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tv   ABC World News With Diane Sawyer  ABC  October 3, 2011 6:30pm-7:00pm EDT

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this is "world news." tonight, free amanda knox crumples forward after she is acquitted of murder. after nearly four years the prison doors open. her hometown rejoices. outside, what did italians yell at her family? underdog. that's what president obama declared himself in an interview with george stephanopoulos just hours ago. protection. could working up a sweat short circuit the cancer cells in all our bodies right now? and solutions. a new idea today from the man who made latte a household word. what if all of us together gave
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loans to bring jobs and bring america back. good evening. it was truly an electrifying moment as amanda knox literally was bowed over by the news that her conviction for the murder of her roommate had been overturned and she is free after nearly four years. the american exchange student confined to a cell in italy just one hour outside each day passing the hours, we are told, reading 1,000 books in recall and tonight, amanda knox is reunited with the family that's kept constant vigil. in fact, her parents brought an empty suitcase as a measure of their faith that their daughter would be bringing her few possessions from prison home to seattle where by the way the city is rejoicing tonight. and no one has covered this
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story in more depth than our own "20/20" anchor elizabeth vargas on the case since day one in perugia to report again for us tonight. elizabeth? >> reporter: the four-year odyssey is over. a member of the knox family has been here every single day since her arrest four years ago since the murder of her roommate. they never wavered in insisting on her innocence and tonight in a dramatic hearing they got the acquit ago they've been waiting for. the tension grew with every one of the nine hours of deliberation. then well into the night the appeal judge summoned knox from the 13x13 foot cell that's been her home for so long. her family walking hand in hand made their way to the 15th century courthouse. taking their place as amanda set trembling before the judge speaking deliberately in italian, the judge rejected claims knox and her former italian boyfriend were part of a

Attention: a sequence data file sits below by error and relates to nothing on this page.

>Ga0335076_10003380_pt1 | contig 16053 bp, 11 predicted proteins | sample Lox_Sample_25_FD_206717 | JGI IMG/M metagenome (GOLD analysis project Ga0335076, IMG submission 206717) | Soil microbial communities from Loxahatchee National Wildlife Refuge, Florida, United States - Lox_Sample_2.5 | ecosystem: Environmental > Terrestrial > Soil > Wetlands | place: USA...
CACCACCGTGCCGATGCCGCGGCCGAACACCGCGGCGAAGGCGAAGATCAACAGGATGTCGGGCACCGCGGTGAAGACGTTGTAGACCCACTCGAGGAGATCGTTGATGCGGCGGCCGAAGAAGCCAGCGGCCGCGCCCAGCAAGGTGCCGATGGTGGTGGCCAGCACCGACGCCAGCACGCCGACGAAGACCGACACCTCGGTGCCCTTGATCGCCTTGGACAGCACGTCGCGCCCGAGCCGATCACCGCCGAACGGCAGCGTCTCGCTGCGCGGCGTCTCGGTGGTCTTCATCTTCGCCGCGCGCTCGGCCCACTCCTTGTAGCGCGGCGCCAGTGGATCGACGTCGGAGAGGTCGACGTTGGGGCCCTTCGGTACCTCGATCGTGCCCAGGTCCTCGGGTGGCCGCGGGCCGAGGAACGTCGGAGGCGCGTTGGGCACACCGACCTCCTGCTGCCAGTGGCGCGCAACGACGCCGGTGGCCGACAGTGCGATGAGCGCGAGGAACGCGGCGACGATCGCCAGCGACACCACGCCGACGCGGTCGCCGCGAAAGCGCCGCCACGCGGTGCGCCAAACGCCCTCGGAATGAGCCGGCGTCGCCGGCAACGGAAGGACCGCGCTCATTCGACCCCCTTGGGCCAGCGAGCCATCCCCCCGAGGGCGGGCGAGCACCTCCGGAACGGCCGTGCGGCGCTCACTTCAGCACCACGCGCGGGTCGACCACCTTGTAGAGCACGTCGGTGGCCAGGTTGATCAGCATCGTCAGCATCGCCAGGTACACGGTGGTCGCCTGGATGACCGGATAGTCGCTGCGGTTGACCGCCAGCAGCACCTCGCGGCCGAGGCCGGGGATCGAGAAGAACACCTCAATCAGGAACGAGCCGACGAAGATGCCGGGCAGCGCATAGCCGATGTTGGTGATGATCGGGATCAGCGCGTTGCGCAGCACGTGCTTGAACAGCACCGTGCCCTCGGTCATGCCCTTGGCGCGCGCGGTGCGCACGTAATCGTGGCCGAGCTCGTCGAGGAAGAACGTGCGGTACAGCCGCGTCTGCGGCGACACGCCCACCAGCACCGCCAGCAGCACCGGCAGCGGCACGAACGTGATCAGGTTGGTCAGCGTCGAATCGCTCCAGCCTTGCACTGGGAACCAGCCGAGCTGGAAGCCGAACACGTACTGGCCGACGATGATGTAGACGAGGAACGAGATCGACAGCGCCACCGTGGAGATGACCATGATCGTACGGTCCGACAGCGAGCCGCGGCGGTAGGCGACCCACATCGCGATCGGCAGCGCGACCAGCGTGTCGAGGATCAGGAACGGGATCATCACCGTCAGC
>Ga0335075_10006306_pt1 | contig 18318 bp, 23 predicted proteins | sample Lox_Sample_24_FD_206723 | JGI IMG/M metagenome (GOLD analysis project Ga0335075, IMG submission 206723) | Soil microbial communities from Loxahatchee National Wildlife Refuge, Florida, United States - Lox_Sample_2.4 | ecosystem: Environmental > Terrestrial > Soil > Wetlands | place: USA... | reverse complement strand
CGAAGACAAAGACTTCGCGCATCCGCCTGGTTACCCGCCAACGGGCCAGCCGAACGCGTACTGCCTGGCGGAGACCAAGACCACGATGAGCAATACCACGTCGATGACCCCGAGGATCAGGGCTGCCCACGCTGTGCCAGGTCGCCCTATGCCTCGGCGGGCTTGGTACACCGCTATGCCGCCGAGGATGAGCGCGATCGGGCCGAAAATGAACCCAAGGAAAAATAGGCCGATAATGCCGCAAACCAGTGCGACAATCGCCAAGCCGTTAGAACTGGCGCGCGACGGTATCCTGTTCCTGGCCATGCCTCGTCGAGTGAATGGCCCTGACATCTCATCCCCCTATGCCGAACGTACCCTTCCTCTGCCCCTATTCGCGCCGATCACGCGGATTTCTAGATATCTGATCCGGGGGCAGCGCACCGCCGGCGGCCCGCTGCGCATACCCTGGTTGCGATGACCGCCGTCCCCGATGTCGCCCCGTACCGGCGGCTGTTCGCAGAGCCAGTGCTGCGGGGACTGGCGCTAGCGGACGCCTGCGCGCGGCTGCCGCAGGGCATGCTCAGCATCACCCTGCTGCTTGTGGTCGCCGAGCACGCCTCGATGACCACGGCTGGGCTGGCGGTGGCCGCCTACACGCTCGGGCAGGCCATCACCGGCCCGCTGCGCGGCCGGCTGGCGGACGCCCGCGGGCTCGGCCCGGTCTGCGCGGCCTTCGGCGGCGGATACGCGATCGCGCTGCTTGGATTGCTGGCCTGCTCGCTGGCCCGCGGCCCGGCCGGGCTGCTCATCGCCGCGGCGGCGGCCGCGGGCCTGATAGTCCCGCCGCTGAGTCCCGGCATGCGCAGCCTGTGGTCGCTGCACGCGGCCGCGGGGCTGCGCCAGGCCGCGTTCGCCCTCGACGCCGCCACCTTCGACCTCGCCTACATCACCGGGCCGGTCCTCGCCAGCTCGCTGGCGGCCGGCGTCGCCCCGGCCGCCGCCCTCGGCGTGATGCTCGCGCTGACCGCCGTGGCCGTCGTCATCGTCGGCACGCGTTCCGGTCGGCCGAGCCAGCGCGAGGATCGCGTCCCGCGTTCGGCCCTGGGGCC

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lure width sex murder. a stunning murder. the words amanda knox and her family longed to hear. >> translator: both defendants have been acquitted. >> reporter: who those words sank in the 24-year-old broke down slumping in her seat sobbing. she was free. her conviction and 26-year sentence overturned. the courtroom erupted in cheers. her jubilant family embracing and still absorbing the news. their four-year odyssey to clear their daughter in the murder of 21-year-old meredith kercher over. outside the courtroom, there was outraj. knox's family made their way outside. her younger sister and best friend stepped up to the microphone. now a joyful spokesman. >> we're thankful her nightmare is over. she suffered for four years for a crime she did not commit. >> reporter: then her lead attorney who defended her from
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the start over 100 hearings and a crushing guilty verdict two years ago. >> today she was scared. she knew that the day was important, therefore, she was very scared. >> reporter: she was hustled back to prison for the last time. she was finishing some routine paperwork before being flown out of the country back to her home in seattle. this day of judgment started with knox's emotional plea in court to be freed. her voice shaking so much the judge told her she could sit if necessary. she said, "a am paying with my life for something i do. i didn't kill. i insist after four years after four hopeless years my innocence. i want to go home. i want to go back to my life. i deserve freedom. when amanda knox arrived back in the prison tonight she was greeted with cheers were those
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inside the prison. she's become quite popular in her four years there. they nicknamed her bambi and spent time with the prison chaplain a close confidant of hers but she is out of prison tonight and will be on her way back to the states within hours. >> unimaginable. i'm sure. thanks so much for your reporting on all this, elizabeth vargas reporting from italy tonight. i want to bring in abc's chief legal analyst, dan abrams. what is the final word on this? did an american student fall into a kind of alice in wonderland world of italian legal -- >> i think the court did the right thing. once the dna was discredited there was no link to the murder. with that said amanda knox made false statements to the authorities about this investigation, significant false statements. she says they were coerced. if they were, yes, it's alice in wonderland. if they weren't, then there are real reasons to question why she was dishonest with the